Days after the controversy over singer Sonu Nigam's tweet about being woken up by the azaan from a mosque near his home, and calling it gundagardi (hooliganism), the Punjab and Haryana high court has said that while the azaan was an integral part of Islam, it did not need to be blared through loudspeakers.
The Hindustan Times reported that a single-judge bench was hearing a petition by Aas Mohammad, a resident of Sonepat in Haryana, who sough criminal proceedings against the singer.
The newspaper quoted the bench as saying, "A fair interpretation of the words used by respondent no 4 (Nigam) clearly indicates that the word 'gundagardi' in tweet no 4 is not addressed in the context of Azaan but the use of loudspeakers and amplifiers."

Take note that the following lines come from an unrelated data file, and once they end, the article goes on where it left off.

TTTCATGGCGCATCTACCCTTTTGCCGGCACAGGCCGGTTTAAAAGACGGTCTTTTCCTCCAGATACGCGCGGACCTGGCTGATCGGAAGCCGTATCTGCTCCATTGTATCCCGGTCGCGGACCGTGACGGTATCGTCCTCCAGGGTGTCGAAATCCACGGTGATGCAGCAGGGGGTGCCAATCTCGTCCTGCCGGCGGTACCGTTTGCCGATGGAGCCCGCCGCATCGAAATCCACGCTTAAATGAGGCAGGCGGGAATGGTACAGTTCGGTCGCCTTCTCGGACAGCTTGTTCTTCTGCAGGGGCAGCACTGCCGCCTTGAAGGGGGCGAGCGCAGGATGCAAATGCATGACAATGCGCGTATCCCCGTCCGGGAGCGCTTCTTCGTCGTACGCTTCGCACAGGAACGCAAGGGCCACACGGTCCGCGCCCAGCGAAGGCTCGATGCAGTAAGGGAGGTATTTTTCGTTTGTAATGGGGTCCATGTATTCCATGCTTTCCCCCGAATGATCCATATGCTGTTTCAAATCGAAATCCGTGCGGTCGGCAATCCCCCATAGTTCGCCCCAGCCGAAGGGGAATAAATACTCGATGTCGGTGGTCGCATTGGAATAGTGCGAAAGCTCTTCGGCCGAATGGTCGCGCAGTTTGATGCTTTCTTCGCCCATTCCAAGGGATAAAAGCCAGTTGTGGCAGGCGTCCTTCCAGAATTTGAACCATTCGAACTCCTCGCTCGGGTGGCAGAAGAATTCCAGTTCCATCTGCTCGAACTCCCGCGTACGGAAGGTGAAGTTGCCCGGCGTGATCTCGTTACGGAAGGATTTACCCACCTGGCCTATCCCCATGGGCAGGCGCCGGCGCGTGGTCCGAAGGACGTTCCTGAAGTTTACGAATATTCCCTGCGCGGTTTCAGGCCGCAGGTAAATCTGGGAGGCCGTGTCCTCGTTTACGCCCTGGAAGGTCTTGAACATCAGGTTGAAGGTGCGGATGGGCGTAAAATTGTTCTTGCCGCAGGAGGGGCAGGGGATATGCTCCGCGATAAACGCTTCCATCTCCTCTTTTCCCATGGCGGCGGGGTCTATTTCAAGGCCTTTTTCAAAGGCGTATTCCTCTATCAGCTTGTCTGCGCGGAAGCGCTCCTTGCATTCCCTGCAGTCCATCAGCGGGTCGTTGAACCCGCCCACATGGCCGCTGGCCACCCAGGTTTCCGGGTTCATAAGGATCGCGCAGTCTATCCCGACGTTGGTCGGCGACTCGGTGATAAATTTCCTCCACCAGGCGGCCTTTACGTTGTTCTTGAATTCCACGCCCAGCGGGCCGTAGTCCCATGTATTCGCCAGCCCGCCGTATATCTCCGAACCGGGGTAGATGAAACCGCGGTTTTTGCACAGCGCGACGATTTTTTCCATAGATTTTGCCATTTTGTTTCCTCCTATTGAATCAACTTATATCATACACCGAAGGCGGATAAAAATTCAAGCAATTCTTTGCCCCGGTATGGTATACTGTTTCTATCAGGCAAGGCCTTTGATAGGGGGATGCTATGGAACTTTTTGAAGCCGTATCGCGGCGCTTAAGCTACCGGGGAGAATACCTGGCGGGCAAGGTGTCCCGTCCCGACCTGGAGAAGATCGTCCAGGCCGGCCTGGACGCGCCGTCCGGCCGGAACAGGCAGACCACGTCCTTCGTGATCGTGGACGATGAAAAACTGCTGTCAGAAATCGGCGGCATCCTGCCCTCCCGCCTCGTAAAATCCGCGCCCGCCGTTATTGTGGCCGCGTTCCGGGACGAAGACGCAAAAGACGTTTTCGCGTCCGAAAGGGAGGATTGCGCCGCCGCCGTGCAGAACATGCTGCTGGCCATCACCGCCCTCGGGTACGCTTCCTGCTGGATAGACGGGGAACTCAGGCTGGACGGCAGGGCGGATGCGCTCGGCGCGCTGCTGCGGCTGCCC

Justice MMS Bedi cited the M. Veerateswaran vs deputy collector case taken up by the Madras High Court in 2003, where Justice K Sampath had observed that no religion was entitled to using loudspeakers.
Earlier in April, Nigam, in a series of tweets had criticised the use of loudspeakers for religious purposes.
Nigam had faced much flak for his comments, and a fatwa was issued against him by an imam Syed Sha Atef Ali Al Quaderi who is from West Bengal. He had also offered Rs 10 lakh to anyone who would shave Nigam's head.
Nigam continued to defend his tweets and held a press conference where he had said, "I am a secular person. It was not about Azaan, it was about the loud sound. Playing loud sound on a speaker is Gundagardi for me."
And in this dramatic press conference he went ahead and got his head shaved.
Almost a month later, the matter will perhaps be put to rest, now that an observation has come from a high court.
Also In HuffPost India